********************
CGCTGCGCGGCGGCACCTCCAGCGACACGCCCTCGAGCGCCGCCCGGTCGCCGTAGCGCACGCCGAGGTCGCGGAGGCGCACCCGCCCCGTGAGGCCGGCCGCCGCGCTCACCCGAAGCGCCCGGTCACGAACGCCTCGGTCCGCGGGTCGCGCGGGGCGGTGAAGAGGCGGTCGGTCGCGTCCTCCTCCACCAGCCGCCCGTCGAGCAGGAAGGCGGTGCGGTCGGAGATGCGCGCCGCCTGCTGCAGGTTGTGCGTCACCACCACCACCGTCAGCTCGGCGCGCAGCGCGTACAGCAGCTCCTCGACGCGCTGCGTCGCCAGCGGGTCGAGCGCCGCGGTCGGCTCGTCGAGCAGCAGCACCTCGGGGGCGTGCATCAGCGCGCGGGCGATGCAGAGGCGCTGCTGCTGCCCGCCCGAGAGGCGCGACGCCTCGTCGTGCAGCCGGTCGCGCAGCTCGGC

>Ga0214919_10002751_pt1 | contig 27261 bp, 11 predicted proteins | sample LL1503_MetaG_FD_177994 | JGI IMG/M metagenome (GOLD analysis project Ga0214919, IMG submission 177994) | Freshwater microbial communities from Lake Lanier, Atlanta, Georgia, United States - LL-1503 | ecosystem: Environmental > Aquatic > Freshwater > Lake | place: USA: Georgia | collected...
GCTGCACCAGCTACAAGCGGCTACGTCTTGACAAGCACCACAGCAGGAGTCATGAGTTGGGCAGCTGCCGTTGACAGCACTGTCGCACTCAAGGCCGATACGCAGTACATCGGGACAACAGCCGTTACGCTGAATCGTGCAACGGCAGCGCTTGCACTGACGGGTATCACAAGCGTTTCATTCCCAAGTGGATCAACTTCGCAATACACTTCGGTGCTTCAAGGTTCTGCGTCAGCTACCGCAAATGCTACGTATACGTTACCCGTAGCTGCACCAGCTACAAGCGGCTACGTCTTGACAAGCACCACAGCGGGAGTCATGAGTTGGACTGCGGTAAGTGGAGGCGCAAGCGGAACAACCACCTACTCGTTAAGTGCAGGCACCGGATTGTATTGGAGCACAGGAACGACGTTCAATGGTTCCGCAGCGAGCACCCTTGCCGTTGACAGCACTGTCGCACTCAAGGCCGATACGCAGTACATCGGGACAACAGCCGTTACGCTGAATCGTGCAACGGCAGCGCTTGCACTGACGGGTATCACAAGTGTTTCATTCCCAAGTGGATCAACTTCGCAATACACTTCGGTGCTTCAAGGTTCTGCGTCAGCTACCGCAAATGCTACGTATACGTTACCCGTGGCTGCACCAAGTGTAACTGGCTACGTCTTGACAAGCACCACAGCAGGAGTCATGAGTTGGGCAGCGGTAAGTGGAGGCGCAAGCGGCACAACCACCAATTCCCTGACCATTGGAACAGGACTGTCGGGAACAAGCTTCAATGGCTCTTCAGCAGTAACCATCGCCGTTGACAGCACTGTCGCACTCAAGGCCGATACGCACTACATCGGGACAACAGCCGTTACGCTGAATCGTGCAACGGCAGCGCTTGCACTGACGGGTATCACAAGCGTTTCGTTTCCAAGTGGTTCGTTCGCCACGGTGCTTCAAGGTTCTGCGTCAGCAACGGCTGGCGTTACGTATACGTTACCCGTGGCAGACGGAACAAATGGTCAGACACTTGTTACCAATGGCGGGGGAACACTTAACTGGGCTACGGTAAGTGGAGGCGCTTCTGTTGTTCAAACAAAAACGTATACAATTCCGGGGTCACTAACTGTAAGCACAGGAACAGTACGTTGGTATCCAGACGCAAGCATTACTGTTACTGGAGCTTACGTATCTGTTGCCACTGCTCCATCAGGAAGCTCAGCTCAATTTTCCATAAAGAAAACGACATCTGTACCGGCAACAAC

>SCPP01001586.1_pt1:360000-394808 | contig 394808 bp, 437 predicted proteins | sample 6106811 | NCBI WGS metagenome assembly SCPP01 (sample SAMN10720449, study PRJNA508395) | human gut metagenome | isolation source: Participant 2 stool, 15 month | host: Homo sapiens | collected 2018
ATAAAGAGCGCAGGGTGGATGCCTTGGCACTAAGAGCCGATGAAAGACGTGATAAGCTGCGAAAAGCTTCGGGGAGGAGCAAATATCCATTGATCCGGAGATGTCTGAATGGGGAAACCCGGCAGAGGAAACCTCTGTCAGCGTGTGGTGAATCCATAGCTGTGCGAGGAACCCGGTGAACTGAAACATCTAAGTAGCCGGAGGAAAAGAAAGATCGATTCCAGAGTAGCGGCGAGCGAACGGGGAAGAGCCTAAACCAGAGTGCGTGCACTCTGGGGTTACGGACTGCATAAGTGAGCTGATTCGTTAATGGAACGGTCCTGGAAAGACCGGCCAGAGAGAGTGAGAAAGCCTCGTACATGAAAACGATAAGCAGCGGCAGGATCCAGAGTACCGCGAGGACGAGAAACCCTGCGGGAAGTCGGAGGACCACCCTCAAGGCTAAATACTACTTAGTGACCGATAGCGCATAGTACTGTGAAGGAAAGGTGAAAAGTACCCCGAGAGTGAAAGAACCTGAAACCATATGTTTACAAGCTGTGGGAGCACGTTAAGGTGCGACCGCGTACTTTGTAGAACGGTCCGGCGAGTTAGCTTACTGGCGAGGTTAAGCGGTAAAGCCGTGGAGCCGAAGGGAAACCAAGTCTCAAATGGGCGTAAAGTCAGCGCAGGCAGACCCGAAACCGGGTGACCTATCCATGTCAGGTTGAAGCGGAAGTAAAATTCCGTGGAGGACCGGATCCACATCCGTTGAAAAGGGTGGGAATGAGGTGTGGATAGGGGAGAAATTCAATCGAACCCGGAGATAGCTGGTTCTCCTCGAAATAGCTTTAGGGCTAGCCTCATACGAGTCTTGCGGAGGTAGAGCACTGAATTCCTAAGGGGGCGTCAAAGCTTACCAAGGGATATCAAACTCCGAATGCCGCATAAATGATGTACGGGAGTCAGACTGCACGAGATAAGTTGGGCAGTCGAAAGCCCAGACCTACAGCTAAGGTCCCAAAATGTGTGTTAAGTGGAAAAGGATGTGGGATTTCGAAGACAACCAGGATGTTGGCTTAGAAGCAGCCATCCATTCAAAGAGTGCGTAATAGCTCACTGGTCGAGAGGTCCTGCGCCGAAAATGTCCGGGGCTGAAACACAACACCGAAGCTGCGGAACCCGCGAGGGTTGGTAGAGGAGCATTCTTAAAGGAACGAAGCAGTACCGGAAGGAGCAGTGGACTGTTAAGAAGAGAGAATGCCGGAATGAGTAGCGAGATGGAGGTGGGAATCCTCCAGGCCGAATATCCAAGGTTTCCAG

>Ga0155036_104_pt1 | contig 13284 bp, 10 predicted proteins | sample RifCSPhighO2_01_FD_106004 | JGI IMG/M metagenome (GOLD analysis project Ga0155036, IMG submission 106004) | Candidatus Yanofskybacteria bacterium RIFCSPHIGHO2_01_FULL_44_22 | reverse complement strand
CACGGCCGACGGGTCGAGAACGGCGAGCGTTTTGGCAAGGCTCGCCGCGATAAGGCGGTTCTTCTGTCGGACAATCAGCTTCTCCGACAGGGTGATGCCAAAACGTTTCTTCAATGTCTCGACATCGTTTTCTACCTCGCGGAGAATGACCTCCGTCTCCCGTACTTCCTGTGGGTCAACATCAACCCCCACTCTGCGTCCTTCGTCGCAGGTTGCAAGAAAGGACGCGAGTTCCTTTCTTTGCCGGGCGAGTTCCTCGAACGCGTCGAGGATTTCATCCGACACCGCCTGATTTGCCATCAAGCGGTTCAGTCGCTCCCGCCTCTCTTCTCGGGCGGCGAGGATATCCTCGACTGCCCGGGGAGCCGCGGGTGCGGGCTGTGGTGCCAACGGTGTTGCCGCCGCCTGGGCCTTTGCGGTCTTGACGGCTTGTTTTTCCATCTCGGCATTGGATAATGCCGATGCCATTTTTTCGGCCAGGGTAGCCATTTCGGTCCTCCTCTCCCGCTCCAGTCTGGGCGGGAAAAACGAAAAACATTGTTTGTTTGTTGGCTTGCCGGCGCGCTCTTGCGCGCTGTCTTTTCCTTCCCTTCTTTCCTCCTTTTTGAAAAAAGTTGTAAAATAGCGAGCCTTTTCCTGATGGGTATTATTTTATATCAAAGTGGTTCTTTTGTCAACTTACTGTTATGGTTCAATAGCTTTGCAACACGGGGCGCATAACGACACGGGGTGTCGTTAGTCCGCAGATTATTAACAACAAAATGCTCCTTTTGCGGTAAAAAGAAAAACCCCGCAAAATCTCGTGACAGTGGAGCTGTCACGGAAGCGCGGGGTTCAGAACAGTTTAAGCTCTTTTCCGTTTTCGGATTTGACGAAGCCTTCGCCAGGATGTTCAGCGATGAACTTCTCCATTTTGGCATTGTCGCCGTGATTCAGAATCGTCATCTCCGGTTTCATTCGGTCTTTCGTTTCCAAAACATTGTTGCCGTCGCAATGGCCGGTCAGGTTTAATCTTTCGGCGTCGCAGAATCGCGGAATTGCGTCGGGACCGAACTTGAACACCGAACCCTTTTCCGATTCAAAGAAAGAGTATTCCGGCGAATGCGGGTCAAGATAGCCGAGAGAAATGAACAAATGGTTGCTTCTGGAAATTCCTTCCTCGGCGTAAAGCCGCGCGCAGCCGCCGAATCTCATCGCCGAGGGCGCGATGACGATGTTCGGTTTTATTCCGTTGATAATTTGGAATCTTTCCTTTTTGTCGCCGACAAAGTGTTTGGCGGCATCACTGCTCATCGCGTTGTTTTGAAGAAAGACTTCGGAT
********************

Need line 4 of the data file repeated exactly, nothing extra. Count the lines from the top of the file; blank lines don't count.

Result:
>SCPP01001586.1_pt1:360000-394808 | contig 394808 bp, 437 predicted proteins | sample 6106811 | NCBI WGS metagenome assembly SCPP01 (sample SAMN10720449, study PRJNA508395) | human gut metagenome | isolation source: Participant 2 stool, 15 month | host: Homo sapiens | collected 2018